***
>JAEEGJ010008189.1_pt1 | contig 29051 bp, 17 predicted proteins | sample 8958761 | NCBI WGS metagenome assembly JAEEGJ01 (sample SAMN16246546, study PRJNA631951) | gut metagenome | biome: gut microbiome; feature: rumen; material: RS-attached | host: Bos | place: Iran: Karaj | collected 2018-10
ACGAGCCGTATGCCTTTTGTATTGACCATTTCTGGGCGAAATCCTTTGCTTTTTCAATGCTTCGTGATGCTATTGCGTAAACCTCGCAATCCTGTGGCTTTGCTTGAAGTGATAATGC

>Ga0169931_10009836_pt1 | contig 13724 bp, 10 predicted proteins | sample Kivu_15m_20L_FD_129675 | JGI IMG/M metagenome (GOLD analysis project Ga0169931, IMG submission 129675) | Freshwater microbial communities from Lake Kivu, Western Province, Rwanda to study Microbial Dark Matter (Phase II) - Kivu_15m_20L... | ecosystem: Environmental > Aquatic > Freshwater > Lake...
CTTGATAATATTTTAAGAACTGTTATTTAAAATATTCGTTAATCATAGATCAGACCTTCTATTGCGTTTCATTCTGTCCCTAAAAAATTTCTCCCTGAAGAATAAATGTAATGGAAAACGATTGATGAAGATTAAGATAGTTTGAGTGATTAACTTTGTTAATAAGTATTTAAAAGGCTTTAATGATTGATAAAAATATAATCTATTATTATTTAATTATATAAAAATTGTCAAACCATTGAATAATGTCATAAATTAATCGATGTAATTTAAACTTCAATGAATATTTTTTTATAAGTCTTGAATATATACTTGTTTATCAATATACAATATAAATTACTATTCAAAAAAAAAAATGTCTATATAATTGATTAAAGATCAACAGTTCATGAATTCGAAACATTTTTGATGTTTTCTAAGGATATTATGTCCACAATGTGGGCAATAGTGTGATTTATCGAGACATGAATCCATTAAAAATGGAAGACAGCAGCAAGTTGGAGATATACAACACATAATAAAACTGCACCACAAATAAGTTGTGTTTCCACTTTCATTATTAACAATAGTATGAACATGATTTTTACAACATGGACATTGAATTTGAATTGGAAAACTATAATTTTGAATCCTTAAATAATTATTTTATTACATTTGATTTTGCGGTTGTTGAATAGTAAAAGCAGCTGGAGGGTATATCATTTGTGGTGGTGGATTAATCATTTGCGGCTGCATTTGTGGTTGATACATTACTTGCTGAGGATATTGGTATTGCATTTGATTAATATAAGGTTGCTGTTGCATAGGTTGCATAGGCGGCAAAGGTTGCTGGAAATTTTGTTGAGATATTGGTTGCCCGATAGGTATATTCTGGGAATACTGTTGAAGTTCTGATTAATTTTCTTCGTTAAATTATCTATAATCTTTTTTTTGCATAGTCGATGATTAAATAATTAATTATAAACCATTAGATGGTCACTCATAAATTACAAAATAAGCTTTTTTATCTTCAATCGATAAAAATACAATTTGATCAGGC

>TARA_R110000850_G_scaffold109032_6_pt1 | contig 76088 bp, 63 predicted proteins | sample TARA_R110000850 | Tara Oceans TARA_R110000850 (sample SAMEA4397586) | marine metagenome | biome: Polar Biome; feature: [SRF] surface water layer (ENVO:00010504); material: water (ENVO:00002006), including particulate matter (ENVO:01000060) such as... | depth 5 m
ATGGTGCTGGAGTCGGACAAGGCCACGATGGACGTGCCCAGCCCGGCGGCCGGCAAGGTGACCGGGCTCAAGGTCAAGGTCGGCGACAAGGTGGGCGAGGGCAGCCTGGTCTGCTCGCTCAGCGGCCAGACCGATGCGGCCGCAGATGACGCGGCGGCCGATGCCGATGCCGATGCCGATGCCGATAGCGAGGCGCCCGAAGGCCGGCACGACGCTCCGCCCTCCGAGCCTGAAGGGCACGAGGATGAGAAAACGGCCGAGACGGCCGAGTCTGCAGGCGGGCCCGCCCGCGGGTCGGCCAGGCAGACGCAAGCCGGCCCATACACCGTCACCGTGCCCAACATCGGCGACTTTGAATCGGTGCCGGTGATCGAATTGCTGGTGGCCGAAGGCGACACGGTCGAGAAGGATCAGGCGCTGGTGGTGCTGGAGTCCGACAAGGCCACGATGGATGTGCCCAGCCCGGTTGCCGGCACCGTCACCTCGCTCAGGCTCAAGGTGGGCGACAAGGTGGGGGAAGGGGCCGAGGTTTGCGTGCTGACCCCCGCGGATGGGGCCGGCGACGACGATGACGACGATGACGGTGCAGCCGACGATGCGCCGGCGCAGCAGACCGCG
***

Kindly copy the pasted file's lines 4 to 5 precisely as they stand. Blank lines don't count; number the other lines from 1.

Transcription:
CTTGATAATATTTTAAGAACTGTTATTTAAAATATTCGTTAATCATAGATCAGACCTTCTATTGCGTTTCATTCTGTCCCTAAAAAATTTCTCCCTGAAGAATAAATGTAATGGAAAACGATTGATGAAGATTAAGATAGTTTGAGTGATTAACTTTGTTAATAAGTATTTAAAAGGCTTTAATGATTGATAAAAATATAATCTATTATTATTTAATTATATAAAAATTGTCAAACCATTGAATAATGTCATAAATTAATCGATGTAATTTAAACTTCAATGAATATTTTTTTATAAGTCTTGAATATATACTTGTTTATCAATATACAATATAAATTACTATTCAAAAAAAAAAATGTCTATATAATTGATTAAAGATCAACAGTTCATGAATTCGAAACATTTTTGATGTTTTCTAAGGATATTATGTCCACAATGTGGGCAATAGTGTGATTTATCGAGACATGAATCCATTAAAAATGGAAGACAGCAGCAAGTTGGAGATATACAACACATAATAAAACTGCACCACAAATAAGTTGTGTTTCCACTTTCATTATTAACAATAGTATGAACATGATTTTTACAACATGGACATTGAATTTGAATTGGAAAACTATAATTTTGAATCCTTAAATAATTATTTTATTACATTTGATTTTGCGGTTGTTGAATAGTAAAAGCAGCTGGAGGGTATATCATTTGTGGTGGTGGATTAATCATTTGCGGCTGCATTTGTGGTTGATACATTACTTGCTGAGGATATTGGTATTGCATTTGATTAATATAAGGTTGCTGTTGCATAGGTTGCATAGGCGGCAAAGGTTGCTGGAAATTTTGTTGAGATATTGGTTGCCCGATAGGTATATTCTGGGAATACTGTTGAAGTTCTGATTAATTTTCTTCGTTAAATTATCTATAATCTTTTTTTTGCATAGTCGATGATTAAATAATTAATTATAAACCATTAGATGGTCACTCATAAATTACAAAATAAGCTTTTTTATCTTCAATCGATAAAAATACAATTTGATCAGGC

>TARA_R110000850_G_scaffold109032_6_pt1 | contig 76088 bp, 63 predicted proteins | sample TARA_R110000850 | Tara Oceans TARA_R110000850 (sample SAMEA4397586) | marine metagenome | biome: Polar Biome; feature: [SRF] surface water layer (ENVO:00010504); material: water (ENVO:00002006), including particulate matter (ENVO:01000060) such as... | depth 5 m